David Barrett heads an organization in Boston that supports poor and indigent clients with the aid of young lawyers, Aaron Silverman is the young idealist, Pat Walters is the black ...
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Attorney Michael Cannon leaves his Boston law firm to become director of the Neighborhood Law Office, where he guides three law students on a case involving two visiting musicians accused of robbing ...
Aaron runs into one of his first clients, who is still bitter with him for failing to successfully defend him from drug possession charges. The young musician, now out on parole, still maintains his ...
Aaron defends a high school basketball star against charges of vandalism and assault on a custodian. But his biggest obstacle may be not the prosecution but the school, and the boy's sister, who are ...
David Barrett heads an organization in Boston that supports poor and indigent clients with the aid of young lawyers, Aaron Silverman is the young idealist, Pat Walters is the black street-smart lawyer and Chris Blake is the WASP added to balance the cast.Written by
J.E. McKillop <email@example.com>
In the 1969 television movie pilot, the name of the character played by Judy Pace is Ann Walters. In the series, the character's name was changed to Pat Walters. See more »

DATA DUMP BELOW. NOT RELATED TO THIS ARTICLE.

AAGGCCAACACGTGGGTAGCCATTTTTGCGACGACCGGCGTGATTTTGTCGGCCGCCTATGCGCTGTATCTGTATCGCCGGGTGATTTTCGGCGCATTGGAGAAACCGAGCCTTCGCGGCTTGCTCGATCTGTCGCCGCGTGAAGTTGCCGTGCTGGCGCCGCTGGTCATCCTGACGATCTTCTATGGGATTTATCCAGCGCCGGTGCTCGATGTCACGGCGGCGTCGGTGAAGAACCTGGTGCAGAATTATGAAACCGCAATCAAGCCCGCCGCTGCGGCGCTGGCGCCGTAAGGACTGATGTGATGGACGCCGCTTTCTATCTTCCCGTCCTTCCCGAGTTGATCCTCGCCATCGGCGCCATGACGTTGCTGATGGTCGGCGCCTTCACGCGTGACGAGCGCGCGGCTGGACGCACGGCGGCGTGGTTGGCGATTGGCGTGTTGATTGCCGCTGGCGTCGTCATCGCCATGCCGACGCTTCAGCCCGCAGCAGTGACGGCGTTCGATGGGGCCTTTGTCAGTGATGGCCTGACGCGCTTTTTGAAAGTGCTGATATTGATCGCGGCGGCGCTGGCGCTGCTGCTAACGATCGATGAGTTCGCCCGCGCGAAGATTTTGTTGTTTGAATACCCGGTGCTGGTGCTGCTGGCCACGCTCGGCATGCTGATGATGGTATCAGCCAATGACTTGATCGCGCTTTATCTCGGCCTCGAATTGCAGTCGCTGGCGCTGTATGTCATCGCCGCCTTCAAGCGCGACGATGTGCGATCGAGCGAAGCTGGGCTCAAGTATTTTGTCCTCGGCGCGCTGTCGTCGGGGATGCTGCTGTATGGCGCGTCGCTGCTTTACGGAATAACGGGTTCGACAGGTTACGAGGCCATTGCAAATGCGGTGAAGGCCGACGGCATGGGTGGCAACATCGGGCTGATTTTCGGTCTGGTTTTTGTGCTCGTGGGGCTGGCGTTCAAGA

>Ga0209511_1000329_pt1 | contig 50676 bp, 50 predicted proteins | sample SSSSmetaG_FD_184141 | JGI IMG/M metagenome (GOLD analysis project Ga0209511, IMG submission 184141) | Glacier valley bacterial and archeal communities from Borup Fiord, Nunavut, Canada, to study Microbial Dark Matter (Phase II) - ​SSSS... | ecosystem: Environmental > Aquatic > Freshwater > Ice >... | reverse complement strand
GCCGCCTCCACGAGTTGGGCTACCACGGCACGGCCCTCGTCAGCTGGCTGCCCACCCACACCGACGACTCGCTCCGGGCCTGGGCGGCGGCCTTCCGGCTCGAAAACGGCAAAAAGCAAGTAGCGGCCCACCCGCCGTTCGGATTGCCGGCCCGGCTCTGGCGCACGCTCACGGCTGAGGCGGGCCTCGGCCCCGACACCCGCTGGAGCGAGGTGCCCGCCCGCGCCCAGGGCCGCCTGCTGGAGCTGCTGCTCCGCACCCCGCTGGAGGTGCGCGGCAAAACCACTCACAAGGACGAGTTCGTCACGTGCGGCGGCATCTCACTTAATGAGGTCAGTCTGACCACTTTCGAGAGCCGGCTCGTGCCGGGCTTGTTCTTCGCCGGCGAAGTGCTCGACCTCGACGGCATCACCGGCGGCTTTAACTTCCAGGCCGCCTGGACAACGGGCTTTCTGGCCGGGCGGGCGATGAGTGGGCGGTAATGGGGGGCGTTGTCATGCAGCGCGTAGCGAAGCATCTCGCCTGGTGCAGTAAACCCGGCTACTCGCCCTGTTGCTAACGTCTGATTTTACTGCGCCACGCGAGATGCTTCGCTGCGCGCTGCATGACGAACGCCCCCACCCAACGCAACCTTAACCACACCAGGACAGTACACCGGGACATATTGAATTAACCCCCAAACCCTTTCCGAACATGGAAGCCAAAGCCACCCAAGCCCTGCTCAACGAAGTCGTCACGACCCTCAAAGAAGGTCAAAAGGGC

[opening introduction - long version]
Attorney David Barrett:
In the Commonwealth of Massachusetts, law students can go right into court and defend their clients. Take a case all the way, win or lose. Today's law student wants real action and he's getting it. Not in the classroom or out of books, but in our courts. Helping people who need legal services, these students are doing it at the Neighborhood Law Office. They're lawyers: The Young Lawyers.
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This series is OK but failed to live up to the promise of the pilot which had three young lawyers given more or less equal prominence and a strong court room scene. As the series progressed the stories became ever more soapy and far less legalistic. The biggest miscalculation however was that it was turned into the Zalman King show. King was a likeable enough actor but the undue focus on his gauche character became tedious. The situation did not improve with the arrival of Philip Clark as he was given so little to, usually just a couple of lines in each episode, that he might as well have not been there.
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